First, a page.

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Oculus

Editors Selection IGR 21-3

Medical Treatment: Neuroprotection in a Clinical Trial I

Louis Pasquale
Jessica Tran

Comment by Louis Pasquale & Jessica Tran on:

90166 Can Treatment With Citicoline Eyedrops Reduce Progression in Glaucoma? The Results of a Randomized Placebo-controlled Clinical Trial, Rossetti L; Iester M; Tranchina L et al., Journal of Glaucoma, 2020; 29: 513-520


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Neuroprotection is defined as the relative preservation of neural function and/or structure. Open-angle glaucoma (OAG) patients frequently exhibit optic nerve degeneration despite receiving therapy that reduces intraocular pressure (IOP) to the 12-14 mmHg range. Citicoline has a solid basic science track record as a candidate neuroprotective agent, possibly acting through various pharmacological effects including increasing phosphatidylcholine synthesis and rescuing mitochondrial function. In this randomized, doublemasked, placebo-controlled trial, Rosetti t et al. investigated whether adjunctive citicoline treatment would decrease neurodegenerative changes in patients with progressive OAG and IOP ≤ 18 mmHg.

Patients were randomized to receive citicoline drops (n = 40) or placebo (n = 38) three times daily for three years. The study endpoints were a difference in visual field (VF) mean deviation rates using 24-2 or 10-2 VFs and change in retinal nerve fiber layer (RNFL) thickness at three years.

Citicoline use was associated with a decrease in 24-2 VF progression rates (-1.03 ± 2.14 dB, in three years) compared to pre-trial rates (-0.77 ± 0.6 dB/year) and decreased overall RNFL loss compared to placebo (-1.86mm vs. -2.99 mm in three years, p = 0.02, respectively), suggesting that citicoline slowed functional and structural progression. Interestingly, significant differences between treatment and placebo arms were observed for 10-2, but not 24-2 VFs (-0.41 dB vs. -2.22 dB in three years, p = 0.02, respectively).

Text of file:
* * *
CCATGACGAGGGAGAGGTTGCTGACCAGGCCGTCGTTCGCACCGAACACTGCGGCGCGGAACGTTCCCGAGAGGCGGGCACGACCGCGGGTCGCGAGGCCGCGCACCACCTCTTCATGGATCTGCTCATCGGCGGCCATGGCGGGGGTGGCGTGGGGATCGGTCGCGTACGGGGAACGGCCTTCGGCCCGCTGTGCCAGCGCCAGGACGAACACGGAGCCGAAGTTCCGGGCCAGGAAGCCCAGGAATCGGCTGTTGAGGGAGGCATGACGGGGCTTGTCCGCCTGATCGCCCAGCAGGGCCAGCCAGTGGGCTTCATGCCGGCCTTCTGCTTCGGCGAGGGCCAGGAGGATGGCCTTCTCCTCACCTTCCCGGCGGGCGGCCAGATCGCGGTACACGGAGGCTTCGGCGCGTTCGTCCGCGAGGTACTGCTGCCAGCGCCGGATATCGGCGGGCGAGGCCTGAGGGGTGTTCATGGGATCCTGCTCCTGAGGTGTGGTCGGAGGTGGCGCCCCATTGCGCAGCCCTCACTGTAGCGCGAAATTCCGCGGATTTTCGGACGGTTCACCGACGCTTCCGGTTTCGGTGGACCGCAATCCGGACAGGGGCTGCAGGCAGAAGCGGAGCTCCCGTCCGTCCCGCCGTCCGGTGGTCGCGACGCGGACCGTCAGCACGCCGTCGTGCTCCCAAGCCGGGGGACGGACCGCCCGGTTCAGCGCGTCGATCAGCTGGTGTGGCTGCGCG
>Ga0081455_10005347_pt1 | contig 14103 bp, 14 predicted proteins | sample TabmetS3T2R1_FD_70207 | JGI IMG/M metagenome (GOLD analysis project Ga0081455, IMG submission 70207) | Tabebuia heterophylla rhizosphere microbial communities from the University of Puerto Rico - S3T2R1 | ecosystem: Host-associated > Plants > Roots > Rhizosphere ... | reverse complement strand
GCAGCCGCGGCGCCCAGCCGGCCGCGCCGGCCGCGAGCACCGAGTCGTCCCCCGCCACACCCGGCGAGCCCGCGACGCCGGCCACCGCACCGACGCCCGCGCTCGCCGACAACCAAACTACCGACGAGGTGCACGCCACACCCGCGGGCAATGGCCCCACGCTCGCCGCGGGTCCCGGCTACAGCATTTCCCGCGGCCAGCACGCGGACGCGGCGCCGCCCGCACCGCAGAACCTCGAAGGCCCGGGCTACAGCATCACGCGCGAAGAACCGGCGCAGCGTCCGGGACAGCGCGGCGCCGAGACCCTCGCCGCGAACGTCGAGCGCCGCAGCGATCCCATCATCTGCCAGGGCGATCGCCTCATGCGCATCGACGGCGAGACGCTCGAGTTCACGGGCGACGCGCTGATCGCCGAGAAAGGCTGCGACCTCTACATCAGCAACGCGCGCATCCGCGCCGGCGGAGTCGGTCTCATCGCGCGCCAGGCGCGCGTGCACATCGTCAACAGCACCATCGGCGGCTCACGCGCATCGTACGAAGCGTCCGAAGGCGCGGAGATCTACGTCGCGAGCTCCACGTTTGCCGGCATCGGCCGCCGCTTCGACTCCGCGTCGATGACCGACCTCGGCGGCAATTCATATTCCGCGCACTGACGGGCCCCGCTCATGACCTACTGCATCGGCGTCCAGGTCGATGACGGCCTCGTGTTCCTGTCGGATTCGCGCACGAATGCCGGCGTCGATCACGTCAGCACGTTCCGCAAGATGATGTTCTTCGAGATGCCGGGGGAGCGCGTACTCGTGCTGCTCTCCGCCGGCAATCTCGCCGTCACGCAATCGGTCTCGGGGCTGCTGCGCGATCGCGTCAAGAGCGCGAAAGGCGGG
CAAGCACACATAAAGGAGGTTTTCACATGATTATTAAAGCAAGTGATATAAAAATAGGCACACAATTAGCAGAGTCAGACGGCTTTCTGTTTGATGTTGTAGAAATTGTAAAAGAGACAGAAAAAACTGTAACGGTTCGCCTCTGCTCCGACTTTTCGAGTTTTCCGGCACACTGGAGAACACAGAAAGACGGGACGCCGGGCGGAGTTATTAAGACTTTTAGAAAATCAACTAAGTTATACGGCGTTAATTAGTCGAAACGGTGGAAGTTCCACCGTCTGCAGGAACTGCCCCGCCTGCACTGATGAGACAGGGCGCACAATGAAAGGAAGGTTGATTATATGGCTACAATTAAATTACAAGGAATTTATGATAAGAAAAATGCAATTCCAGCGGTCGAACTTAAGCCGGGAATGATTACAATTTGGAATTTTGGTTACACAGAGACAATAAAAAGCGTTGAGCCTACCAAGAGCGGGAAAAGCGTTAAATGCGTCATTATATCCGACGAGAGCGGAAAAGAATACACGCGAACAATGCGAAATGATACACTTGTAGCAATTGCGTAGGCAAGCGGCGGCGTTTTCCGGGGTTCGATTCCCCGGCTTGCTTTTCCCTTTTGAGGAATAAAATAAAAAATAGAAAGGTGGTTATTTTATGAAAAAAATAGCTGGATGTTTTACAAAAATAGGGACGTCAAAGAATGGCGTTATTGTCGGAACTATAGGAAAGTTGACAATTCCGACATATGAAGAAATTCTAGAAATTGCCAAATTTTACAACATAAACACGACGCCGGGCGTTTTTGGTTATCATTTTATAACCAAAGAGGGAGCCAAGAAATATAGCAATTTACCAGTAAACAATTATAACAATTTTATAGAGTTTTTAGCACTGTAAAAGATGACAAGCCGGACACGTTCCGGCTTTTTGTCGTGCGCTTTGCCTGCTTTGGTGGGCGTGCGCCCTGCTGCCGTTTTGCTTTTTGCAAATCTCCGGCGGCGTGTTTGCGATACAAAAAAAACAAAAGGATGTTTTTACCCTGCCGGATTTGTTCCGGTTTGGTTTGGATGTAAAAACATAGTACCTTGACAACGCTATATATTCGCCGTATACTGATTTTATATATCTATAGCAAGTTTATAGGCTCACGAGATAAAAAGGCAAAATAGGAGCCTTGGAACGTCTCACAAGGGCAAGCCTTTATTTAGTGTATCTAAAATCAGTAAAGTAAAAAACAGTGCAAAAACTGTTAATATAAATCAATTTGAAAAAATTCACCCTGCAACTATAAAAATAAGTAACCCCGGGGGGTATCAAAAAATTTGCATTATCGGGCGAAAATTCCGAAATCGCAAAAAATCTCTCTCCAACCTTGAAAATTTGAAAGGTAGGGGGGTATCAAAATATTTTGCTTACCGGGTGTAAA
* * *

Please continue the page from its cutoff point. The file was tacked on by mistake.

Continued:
These findings suggest that citicoline may be neuroprotective; however, several factors limit this study's generalizability and clinical significance as pointed out by the authors. Most importantly, the study was underpowered due to its small sample size. Multivariable analysis assessing the relationship between citicoline use and the study outcomes is also lacking. Despite these limitations, the investigators should be congratulated for providing more evidence that citicoline may be neuroprotective. Validation of these results in a larger cohort will be an important advancement for developing novel therapies for OAG.



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